At the nexus of therapeutic practice and urban youth’s mental health, including depression, anxiety, and grief there are gaps in knowledge. The knowledge available on the mental health of urban youth and their exposure to violence could be used to build interventions and services that support the integration of academic success outcomes through trauma informed care. Young people exposed to violence are affected by fatalism and disenfranchisement, especially those from inner city and high crime neighborhoods.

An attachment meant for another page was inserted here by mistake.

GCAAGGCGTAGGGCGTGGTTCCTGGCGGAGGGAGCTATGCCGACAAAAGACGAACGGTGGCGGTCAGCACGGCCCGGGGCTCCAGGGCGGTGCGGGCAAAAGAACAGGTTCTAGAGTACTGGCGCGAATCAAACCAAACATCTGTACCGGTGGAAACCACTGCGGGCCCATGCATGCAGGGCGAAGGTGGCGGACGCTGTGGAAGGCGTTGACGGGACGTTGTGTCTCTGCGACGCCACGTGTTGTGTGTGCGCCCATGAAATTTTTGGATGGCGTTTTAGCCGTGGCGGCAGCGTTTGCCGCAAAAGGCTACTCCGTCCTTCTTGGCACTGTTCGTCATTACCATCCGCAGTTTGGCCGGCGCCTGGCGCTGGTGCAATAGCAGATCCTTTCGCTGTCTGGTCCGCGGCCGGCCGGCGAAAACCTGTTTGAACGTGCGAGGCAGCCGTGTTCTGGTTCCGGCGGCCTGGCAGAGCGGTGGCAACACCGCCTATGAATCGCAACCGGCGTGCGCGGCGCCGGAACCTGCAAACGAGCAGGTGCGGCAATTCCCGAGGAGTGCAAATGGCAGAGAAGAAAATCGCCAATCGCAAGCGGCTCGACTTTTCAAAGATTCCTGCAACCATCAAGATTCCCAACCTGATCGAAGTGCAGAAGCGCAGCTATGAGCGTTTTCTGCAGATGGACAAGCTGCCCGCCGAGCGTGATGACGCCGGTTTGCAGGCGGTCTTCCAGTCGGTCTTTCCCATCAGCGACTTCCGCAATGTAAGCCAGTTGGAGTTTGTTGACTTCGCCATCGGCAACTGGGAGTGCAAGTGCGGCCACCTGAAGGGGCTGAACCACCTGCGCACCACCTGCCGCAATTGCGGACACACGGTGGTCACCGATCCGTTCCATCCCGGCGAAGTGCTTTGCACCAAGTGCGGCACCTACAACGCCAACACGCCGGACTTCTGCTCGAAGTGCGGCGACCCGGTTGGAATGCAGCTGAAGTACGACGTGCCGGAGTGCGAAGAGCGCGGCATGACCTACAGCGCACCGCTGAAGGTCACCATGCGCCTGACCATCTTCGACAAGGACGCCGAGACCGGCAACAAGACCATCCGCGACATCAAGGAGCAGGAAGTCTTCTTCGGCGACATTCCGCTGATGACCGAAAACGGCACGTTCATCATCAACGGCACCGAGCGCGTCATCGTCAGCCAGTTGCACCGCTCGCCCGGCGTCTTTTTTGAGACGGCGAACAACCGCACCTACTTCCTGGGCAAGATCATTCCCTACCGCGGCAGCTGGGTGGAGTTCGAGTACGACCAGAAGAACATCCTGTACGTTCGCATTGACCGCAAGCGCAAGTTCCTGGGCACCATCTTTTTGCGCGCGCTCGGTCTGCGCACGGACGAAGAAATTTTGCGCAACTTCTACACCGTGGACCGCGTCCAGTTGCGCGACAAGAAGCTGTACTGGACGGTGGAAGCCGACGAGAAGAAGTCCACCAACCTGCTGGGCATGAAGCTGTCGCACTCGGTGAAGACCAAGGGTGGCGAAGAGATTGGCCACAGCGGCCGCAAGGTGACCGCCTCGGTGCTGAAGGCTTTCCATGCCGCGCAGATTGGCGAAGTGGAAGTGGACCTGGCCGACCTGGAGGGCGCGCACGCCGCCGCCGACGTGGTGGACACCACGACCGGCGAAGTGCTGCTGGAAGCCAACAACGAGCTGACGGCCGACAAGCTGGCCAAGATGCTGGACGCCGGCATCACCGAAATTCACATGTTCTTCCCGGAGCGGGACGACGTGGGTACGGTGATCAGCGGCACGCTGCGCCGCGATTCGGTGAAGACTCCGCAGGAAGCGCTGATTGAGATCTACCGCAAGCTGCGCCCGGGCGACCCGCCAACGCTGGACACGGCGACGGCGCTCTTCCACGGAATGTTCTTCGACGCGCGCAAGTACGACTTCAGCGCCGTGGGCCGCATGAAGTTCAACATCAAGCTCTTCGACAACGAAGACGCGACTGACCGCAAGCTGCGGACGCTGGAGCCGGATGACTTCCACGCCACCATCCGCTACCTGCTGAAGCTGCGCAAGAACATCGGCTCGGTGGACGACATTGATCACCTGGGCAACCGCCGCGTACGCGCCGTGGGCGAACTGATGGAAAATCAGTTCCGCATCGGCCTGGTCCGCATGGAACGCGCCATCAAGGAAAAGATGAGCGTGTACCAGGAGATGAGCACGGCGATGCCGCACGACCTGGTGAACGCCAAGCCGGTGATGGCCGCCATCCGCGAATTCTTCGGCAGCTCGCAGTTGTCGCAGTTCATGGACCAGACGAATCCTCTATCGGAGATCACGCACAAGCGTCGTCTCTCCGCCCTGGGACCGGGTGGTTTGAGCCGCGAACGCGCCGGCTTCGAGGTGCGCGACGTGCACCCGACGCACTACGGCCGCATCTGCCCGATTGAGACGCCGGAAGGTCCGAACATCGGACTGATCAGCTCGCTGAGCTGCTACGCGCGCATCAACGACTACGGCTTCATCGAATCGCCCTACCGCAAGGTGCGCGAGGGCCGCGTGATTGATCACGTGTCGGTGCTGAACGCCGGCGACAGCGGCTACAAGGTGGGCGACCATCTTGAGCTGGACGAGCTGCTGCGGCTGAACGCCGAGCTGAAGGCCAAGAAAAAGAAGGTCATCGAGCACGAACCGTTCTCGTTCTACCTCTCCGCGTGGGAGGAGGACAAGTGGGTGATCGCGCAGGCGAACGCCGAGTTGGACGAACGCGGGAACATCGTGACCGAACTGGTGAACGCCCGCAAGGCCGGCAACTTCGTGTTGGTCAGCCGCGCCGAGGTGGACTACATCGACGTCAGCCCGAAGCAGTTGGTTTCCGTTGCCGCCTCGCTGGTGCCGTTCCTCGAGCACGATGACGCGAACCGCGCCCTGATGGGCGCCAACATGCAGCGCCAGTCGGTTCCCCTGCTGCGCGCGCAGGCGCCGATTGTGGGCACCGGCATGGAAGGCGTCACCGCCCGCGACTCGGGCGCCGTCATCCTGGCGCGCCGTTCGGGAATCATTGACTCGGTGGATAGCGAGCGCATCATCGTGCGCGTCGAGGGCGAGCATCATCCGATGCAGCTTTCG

To better understand how loss impacts urban youth, a theoretical framework that combines two concepts—the socio-ecological theory and the meaning reconstruction theory—is presented. Our objective is to contrast these theories’ justifications for modern treatment methods and their application to young people, then offer a post-positive framework for successful interventions based on these beliefs. The knowledge related to urban youth and exposure to violence can be addressed through culturally aware practice and assessment of need.
The capstone will identify and propose the HEARTS resource created to address the disproportionate services for urban youth and share the research that supports this innovative approach to urban youth and grief.